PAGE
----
The Park Avenue Chamber Symphony’s next concert is an auspicious one, on February 22, 2015 at 3 PM at Rose Theatre in the Jazz at Lincoln Center complex, where they’ll be playing Lorin Maazel’s Wagner arrangement, The Ring Without Words, as well as Stravinsky’s Le Sacre du Printemps.
And coming up at the Czech Center (321 E 73rd St.) in the upstairs gallery, Dvorak’s original score for the New World Symphony will be on display daily from Nov 17 to 21 from 1 to 8 PM. It’ll be the first time in decades that the manuscript has been outside of Czech territory.
Since the late 90s, Gutbucket have distinguished themselves as purveyors of moody, sardonic, cinematic instrumentals that combine jazz improvisation with noirish rock themes. You could call them a more jazz-inclined version of Barbez, and you wouldn’t be far off. If you miss the days when Tonic was still open and edgy sounds were an everyday thing on the Lower East Side, you’ll be psyched to know that Gutbucket are doing a stand at the Stone from Nov 18 through 23 with two sets nightly at 8 and 10 PM; cover is $10. As you would expect from pretty much everybody who plays there, the band are doing several interesting collaborations and are making a live album in the process. The most enticing set of all might be the early show on opening night when the music will have some added lushness via the strings of the Jack Quartet.
Frontman/guitarist Ty Citerman also has a wickedly fun, tuneful, genre-defying sort-of-solo Tzadik album, Bop Kabbalah, out with his Gutbucket bandmates Ken Thomson on bass clarinet, Adam D. Gold on drums plus Balkan trumpeter Ben Holmes. Although the themes draw on traditional Jewish music, jazz tropes and rock riffage take centerstage. The first track, The Cossack Who Smelt of Vodka (possible ommitted subtitle: what cossack doesn’t smell of vodka?) follows a tensely cinematic, noirish trajectory to a long outro where Citerman’s tensely insistent guitar pairs against Thomson’s calmness.
Conversation with Ghosts works a catchy minor-key theme punctuated by droll leaps and bounds up to a long Holmes solo, then the band reprises it but much more loudly and darkly. Snout moves from squirrelly free jazz into a brief Romany dance, then the band refract it into its moody individual pieces, transforming what under other circumstances would be a party anthem into a fullscale dirge.
The Synagogue Detective bookends a tongue-in-cheek cartoon narrative with alternately biting and goodnaturedly prowling solos from Citerman, Holmes and Thomson. Likewise, they liven the skronky march After All That Has Happened with squalling Steven Bernstein-esque flourishes. In lieu of hip-hop flavor, Talmudic Breakbeat has an unexpected lushness, neatly intertwining voices, some drolly shuffling rudiments from Gold and the album’s most snarling guitar solo.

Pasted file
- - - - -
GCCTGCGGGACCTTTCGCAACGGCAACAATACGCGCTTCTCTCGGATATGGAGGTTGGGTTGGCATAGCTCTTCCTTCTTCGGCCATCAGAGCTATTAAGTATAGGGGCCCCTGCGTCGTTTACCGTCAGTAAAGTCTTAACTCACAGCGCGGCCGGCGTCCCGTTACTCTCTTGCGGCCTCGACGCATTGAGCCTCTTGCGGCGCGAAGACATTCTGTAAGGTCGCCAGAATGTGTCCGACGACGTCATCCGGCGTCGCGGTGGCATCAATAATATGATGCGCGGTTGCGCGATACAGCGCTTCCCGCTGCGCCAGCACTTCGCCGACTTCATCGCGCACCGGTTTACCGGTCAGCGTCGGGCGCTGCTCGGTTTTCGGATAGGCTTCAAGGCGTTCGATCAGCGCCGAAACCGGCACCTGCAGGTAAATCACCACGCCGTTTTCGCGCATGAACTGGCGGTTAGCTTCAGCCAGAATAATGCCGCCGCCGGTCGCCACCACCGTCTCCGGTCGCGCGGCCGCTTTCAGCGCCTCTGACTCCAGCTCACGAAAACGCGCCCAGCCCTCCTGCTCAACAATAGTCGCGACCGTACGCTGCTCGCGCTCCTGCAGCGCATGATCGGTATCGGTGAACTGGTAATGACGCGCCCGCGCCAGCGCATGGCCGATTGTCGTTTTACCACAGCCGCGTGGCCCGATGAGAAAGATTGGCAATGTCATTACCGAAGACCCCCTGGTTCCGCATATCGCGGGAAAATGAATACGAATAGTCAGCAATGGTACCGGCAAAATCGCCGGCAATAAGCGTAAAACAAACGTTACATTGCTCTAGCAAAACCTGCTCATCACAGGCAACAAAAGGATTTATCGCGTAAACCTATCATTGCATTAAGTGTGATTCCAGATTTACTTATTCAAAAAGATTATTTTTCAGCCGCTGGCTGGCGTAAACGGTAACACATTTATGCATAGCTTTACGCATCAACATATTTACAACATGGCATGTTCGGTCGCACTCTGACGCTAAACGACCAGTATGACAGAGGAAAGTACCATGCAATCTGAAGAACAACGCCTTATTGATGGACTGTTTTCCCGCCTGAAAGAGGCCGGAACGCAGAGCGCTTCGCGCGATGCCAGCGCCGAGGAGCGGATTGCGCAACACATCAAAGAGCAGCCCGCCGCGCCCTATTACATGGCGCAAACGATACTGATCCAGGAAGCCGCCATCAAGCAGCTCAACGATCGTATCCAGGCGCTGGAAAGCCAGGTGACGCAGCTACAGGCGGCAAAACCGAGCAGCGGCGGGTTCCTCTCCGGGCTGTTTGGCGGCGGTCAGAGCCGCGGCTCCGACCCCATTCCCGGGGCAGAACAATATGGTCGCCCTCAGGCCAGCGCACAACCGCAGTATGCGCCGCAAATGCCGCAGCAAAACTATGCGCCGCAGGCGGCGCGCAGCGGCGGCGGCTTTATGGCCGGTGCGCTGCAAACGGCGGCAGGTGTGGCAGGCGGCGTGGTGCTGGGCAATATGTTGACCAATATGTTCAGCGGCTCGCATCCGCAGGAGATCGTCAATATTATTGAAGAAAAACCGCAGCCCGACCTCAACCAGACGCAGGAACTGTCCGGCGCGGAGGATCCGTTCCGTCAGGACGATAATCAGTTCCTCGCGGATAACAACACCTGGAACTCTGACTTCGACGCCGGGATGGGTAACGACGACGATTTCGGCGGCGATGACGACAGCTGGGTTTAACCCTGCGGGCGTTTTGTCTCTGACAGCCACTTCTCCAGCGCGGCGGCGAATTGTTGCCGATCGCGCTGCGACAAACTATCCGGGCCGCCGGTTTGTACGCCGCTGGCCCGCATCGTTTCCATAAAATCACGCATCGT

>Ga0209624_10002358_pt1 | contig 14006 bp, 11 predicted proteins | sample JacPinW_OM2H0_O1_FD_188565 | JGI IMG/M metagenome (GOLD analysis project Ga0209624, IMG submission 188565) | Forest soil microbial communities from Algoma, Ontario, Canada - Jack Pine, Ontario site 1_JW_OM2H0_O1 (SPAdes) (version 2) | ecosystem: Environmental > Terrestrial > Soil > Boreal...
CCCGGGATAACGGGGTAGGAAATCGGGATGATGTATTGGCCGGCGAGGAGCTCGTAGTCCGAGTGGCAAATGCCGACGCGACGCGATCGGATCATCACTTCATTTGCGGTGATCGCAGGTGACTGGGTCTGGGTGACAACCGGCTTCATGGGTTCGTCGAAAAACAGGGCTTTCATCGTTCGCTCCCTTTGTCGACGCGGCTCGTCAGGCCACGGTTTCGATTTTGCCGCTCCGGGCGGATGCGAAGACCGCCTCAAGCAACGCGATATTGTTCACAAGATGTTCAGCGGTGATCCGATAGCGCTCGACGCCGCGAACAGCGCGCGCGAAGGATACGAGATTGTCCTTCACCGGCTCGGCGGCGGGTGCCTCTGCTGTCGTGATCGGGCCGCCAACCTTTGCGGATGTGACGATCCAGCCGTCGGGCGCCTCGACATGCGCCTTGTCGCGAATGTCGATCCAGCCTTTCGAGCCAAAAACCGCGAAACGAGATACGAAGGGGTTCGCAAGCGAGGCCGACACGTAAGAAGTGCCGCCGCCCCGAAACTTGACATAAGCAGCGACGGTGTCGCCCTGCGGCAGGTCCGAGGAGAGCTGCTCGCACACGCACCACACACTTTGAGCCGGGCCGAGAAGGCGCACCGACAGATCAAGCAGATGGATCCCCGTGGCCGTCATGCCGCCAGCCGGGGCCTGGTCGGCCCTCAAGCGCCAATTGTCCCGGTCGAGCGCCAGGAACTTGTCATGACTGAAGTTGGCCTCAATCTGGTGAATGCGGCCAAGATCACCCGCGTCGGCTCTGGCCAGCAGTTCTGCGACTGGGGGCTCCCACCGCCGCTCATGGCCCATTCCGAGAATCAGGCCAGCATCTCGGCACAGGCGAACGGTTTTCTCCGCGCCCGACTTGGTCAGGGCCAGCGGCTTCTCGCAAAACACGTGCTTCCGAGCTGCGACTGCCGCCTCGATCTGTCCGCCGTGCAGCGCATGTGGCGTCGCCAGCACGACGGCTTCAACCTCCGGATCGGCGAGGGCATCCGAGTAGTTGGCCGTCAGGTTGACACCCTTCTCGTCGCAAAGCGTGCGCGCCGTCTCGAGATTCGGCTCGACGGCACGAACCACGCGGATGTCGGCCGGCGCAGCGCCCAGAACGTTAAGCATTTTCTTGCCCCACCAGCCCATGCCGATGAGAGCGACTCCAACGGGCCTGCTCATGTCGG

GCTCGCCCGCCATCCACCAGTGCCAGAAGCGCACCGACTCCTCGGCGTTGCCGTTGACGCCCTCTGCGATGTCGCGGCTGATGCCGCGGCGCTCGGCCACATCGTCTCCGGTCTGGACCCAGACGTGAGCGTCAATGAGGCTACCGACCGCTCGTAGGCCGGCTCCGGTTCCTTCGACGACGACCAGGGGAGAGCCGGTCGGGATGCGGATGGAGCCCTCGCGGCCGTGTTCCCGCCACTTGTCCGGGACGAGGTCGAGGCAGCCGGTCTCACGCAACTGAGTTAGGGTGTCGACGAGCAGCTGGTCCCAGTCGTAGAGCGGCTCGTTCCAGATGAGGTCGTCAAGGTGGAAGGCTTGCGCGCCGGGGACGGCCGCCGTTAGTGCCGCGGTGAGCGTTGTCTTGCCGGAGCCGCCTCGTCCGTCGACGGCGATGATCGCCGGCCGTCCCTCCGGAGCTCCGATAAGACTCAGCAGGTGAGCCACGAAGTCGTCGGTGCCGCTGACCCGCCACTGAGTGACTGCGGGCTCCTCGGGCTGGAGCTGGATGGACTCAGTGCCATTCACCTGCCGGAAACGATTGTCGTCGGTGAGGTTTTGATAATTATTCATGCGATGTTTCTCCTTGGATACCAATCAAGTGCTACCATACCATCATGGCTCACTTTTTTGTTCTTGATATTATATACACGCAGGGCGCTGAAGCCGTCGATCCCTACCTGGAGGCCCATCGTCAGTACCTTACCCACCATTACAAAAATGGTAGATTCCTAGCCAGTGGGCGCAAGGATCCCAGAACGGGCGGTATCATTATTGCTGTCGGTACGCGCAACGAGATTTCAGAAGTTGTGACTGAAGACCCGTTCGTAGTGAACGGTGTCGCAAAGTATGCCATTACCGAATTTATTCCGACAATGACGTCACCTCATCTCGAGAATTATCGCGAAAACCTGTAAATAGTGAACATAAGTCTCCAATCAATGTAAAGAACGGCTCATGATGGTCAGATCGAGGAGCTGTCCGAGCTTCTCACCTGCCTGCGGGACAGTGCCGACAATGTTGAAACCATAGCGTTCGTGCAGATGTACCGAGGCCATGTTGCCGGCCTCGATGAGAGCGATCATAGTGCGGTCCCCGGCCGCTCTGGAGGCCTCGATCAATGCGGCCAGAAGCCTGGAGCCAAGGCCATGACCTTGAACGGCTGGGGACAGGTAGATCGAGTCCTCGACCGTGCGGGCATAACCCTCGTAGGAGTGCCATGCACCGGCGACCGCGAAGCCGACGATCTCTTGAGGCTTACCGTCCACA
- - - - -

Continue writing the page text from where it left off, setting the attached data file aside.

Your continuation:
The album’s most deliciously epic track, Exchanging Pleasantries with a Wall moves up from echoey spaciousness, through a disorienting, funereal groove that brings to mind low-key Sonic Youth as much as it does Bernstein’s arrangements of old Hasidic nigunim. The closing cut puts a clenched-teeth, crescendoing noir dub spin on a broodingly austere old prayer chant. Now where can you hear this treat online? Um…try Citerman’s soundcloud page and youtube channel for starters; otherwise, the Stone is where it’s at, next week.
The Spectrum Symphony of New York put on a tremendous performance including a world premiere as well as two dynamic, electrifying versions of a couple of perennial symphonic favorites in the West Village about ten days ago, more than hinting at the kind of brilliance they’re capable at their next performance. The natural reverb at the Church of St. Joseph on Sixth Avenue added a welcome sonic dimension as conductor David Grunberg led the ensemble tightly and conversationally through the world premiere of the string orchestra arrangement of Ljova Zhurbin‘s Mecklenburg, then the Brahms Double Concerto and an alternatingly lickety-split and ravishing interpretation of the Beethoven Symphony No. 3.
Ljova writes a lot of film music, so it was no surprise that his work would be a mood piece, a concerto of sorts for pizzicato viola, a moodily vamping contrast between dancing motives building to a lushness awash in austere, misty harmony. The cello added a vibrato-fueled ache as it circled along, Steve Reich adrift on the Gowanus.
Violinist Artur Kaganovskiy and cellist Miho Zaitsu joined forces on an acerbically intertwining take of the Brahms Double Concerto. Majestic lushness alternated with plaintive angst through sinuous climbs and tradeoffs as the two soloists dug in hard on the lustrous lament in the second movement, then pulled back as Brahms’ hynmlike raptness took centerstage. The composer’s take on a Romany dance and its variations was a delicious romp before the final Beethovenesque coda.